Dining in Kathmandu w/ the Knutsons of Loki Fish, the Aryals of Nepali Intelligencia, and Steve Brothers of Himalayan Mercantile/BMX Society

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Excellent Wednesday

Posted by Leonard on April, 21, 2010

I spent the bulk of the day filming the GoGreen 2010 conference at the Hyatt downtown yesterday, then in the evening had 4th row seats on the first base line courtesy of Cedar Grove to watch our new composting video on the jumbotron during the Earth Day game.  It was an awesome day.  From world leaders in sustainability of both global corporations and small local businesses, to mad networking with all kinds of great folks, Go Green was a success.  Pangeality Productions had cameras in the main ballroom where the plenary and larger sessions were and in the other conference room where additional sessions were held throughout the day.  We also had a booth with a monitor screening pangeatice visuals and pieces I’d produced on the green business front scrolling through all day.  Made lots of connections with local green businesses and topped the night off with awesome seats at Safeco with my wife, brother and his baseball crazy 7 year old son.

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Honkfest West 2010 is Upon Us – Marching Bands Descend on Seattle This Weekend to Rock The House

Posted by Leonard on April, 5, 2010

This weekend Seattle will play host to Honkfest West, the 3rd annual festival of acoustic, mobile street bands from across North America. Over 20 bands are coming to Seattle from across the U.S. and Canada to rock the house. Friday night there’ll be a block party in Fremont where I’ll be projecting global pangeatic images onto the Fremont Outdoor Cinema screen. Saturday afternoon the party moves to the Central District, Saturday night Honkfest will close down Airport Way and rock Georgetown, and Sunday there’ll be multiple stages in West Seattle. It’s going to be a serious party. All free and all outdoors. Drum corps from the Seattle Seahawks and Sounders will be sharing the scene with radical brass bands with names like Bolting Brassicas and Orkestra Slivovica. It should be an incredibly good time and the weather report is looking good. Hope to see you out there.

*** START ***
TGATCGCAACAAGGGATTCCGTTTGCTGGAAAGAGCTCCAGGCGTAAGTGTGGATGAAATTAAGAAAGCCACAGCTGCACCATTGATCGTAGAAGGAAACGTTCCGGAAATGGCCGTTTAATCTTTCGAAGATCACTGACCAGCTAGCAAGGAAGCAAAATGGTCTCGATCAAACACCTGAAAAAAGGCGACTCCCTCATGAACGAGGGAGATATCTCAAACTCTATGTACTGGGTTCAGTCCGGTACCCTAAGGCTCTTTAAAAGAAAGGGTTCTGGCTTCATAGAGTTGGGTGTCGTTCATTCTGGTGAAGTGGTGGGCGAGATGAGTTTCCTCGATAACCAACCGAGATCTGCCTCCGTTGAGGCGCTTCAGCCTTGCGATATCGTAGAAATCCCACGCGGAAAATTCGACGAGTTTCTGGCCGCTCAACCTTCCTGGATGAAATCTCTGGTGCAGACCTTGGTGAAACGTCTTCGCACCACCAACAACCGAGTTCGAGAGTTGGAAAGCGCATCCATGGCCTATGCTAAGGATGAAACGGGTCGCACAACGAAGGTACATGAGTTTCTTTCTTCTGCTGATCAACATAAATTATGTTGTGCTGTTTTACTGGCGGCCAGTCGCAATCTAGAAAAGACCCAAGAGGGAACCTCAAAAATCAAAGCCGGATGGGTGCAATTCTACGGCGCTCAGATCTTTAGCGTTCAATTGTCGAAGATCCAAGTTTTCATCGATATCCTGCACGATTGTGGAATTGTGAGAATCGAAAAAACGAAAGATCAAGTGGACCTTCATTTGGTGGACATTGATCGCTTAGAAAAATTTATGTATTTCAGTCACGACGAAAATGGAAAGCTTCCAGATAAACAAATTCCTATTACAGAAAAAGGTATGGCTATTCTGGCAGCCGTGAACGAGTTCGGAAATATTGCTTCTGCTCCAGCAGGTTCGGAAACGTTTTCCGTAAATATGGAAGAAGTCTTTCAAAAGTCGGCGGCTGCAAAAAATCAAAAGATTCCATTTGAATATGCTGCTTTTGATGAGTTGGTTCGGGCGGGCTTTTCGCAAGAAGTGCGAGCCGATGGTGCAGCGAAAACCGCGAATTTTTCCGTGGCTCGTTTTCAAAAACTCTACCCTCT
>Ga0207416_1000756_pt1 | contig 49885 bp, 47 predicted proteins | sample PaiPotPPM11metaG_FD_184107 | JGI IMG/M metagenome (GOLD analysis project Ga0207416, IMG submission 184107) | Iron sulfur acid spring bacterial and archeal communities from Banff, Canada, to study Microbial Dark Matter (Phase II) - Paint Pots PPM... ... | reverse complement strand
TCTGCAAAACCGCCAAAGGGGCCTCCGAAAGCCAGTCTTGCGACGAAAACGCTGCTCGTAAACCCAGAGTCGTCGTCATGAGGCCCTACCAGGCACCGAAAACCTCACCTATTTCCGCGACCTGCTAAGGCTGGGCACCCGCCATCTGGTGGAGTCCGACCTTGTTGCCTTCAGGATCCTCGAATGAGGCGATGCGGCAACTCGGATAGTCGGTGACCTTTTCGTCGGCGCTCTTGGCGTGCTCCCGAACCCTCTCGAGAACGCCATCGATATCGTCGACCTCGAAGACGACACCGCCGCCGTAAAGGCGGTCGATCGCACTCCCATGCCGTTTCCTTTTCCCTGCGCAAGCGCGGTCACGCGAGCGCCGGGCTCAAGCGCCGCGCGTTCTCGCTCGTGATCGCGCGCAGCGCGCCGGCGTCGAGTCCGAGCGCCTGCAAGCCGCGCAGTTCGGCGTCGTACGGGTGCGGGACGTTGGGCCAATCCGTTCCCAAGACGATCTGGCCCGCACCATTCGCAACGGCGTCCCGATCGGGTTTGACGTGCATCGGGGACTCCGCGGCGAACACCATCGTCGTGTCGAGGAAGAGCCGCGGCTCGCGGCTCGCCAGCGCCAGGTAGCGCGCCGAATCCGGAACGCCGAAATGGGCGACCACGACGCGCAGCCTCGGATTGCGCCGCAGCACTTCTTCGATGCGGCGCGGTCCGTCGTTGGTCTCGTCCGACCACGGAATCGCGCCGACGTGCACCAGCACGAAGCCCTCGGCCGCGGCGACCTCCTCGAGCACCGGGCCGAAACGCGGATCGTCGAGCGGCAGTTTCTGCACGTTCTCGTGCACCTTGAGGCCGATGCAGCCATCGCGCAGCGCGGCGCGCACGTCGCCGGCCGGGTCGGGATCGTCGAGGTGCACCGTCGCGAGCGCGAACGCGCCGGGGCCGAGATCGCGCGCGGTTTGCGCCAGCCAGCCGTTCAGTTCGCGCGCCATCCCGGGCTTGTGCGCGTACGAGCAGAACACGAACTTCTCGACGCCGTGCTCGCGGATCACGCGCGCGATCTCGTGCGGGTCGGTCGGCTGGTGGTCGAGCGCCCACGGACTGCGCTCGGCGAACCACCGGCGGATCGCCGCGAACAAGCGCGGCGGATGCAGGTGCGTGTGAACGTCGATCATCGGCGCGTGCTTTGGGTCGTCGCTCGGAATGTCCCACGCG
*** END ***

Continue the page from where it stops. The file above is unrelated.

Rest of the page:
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KBCS’s Voices of Diversity Program this Wed. to focus on Seattle’s Bhutanese Refugee Community

Posted by Leonard on April, 5, 2010

This week I’ll be a guest together with the Rizal family on KBCS’s program Voices of Diversity. The Rizal’s are the Bhutanese Refugee family featured in the story I did last year for the Seattle Channel that told the story of their journey from a refugee camp in SE Nepal to Seattle’s Rainier Valley. Living in the camp for 18 years after being forced out of Bhutan, the UN and various countries recently moved to resettle the community of 110,000 to new countries, the vast majority coming to areas scattered across the United States. Khem is one of 4 brothers that I originally met when driving down Rainier Avenue one afternoon in the late summer of 2008, recognizing them by their Nepali hats (I speak somewhat fluent Nepali after having lived there for a year and a half spread out over 15 years). A year and half later we have become friends and I’ve remained connected to their community, helping to connect them with resources and jobs, and taking groups on occasional walks to Seward Park. Khem and his brother Krishna celebrated election night 2008 at our house with friends, and I was fortunate enough to witness he and his brother Mani’s wedding celebration to 2 sisters recently. Right now the thing their steadily growing community needs are jobs. They are lovely people who need opportunities. If you have any work or leads, please get in touch with me. Listen to the archived radio program here.